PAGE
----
– Peter Beck, Professor and Coordinator of Environmental Science and Policy

"I employ a diversity of research methods, including ecological field trials, greenhouse experiments, stakeholder interviews, and policy analysis to measure impacts of global change on plant communities and ecosystems and to test the effectiveness and feasibility of land management approaches. Through outreach activities and close collaboration with researchers and practitioners from a range of different backgrounds, I work to translate my scientific results to conservation action."

Amy Concilio, Assistant Professor of Environmental Science and Policy

Environmental Science and Policy Faculty Research Interests

The research interests of Dr. Peter Beck, Environmental Science and Policy Coordinator, involve examining policies that seek to integrate environmental and development goals internationally and campus sustainability in the United States.   He has conducted research in Kenya, Uganda and Costa Rica and currently has a $300,000 grant from the National Science Foundation to study the effectiveness of different conservation incentives at conserving tropical forests.  Through this grant, ENSP students have the opportunity to spend three months conducting field research in Costa Rica, Panama and Uganda.   Dr. Beck also has developed international field courses for St. Edward’s students in Costa Rica, Chile, South Africa and France.

Dr. Amy Concilio is an ecologist with research interests in global environmental change, invasive species biology and management, and ecosystem restoration. She has worked on research throughout the US west exploring the impacts of climate change on shrubland and grassland ecosystems, and approaches to restoration and land management in an era of global change. Current projects include evaluating the effectiveness of a restoration effort at an urban park from both social and ecological perspectives, studying the response of the plant community and ecosystem function to extreme drought in Texas grasslands, and investigating land management approaches that increase carbon sequestration in forests and grasslands of the Texas Hill Country. Dr. Concilio welcomes student participation in her field research and has advised ENSP students on their Honors Thesis research, McNair research, and ENSP culminating research experience.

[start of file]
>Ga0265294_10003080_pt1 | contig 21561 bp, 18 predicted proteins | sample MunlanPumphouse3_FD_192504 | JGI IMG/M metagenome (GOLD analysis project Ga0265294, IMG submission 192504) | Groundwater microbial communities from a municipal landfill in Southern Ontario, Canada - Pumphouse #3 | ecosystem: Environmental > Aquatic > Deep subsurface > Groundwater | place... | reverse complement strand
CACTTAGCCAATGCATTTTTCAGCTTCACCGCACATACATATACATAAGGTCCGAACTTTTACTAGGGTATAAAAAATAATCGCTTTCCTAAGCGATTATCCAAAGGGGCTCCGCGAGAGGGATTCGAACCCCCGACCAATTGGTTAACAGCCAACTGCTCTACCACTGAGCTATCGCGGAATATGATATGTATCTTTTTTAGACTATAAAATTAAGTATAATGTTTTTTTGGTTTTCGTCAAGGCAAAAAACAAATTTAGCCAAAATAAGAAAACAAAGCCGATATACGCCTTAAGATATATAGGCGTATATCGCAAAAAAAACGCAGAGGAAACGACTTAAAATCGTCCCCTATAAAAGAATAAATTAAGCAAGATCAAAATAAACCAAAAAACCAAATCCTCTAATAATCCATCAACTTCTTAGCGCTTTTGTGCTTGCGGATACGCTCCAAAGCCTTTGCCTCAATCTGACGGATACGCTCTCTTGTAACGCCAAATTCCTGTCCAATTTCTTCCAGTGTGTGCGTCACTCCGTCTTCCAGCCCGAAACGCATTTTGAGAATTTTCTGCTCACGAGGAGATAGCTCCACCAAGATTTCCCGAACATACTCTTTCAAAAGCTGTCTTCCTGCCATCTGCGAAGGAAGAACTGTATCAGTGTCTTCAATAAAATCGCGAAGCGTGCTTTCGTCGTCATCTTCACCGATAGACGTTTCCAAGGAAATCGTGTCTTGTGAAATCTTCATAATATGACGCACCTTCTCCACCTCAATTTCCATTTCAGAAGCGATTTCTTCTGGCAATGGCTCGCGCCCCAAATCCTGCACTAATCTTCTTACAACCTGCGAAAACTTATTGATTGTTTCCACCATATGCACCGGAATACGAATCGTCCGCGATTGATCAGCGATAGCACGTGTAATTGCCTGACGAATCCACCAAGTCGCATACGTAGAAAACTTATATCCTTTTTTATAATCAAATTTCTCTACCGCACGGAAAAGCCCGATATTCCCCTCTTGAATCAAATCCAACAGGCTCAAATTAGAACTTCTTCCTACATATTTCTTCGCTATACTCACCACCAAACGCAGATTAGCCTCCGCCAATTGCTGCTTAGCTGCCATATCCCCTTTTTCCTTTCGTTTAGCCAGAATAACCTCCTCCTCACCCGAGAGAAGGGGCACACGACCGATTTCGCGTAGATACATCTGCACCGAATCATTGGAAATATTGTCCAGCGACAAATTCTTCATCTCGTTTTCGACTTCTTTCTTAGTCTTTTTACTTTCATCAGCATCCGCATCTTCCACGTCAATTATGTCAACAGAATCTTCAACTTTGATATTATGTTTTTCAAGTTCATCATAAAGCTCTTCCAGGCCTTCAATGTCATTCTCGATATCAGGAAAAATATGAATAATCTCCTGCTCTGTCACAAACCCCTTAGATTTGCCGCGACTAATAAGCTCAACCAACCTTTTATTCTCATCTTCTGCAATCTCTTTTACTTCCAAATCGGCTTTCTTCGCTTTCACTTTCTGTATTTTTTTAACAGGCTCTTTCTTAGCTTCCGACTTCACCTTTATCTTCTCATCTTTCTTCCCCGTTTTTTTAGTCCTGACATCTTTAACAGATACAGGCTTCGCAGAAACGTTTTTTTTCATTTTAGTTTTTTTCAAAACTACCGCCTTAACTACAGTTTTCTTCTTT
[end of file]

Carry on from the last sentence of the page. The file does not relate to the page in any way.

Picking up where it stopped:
Student Support Services

Along with personal attention and mentorship from their professors, our students have access to offices and programs outside of the classroom that support their success. We encourage students to take advantage these resources that help them thrive and excel:

  • Academic counseling and advising
  • Supplemental instruction and tutoring
  • Career preparation and advising 
  • Writing Center consultation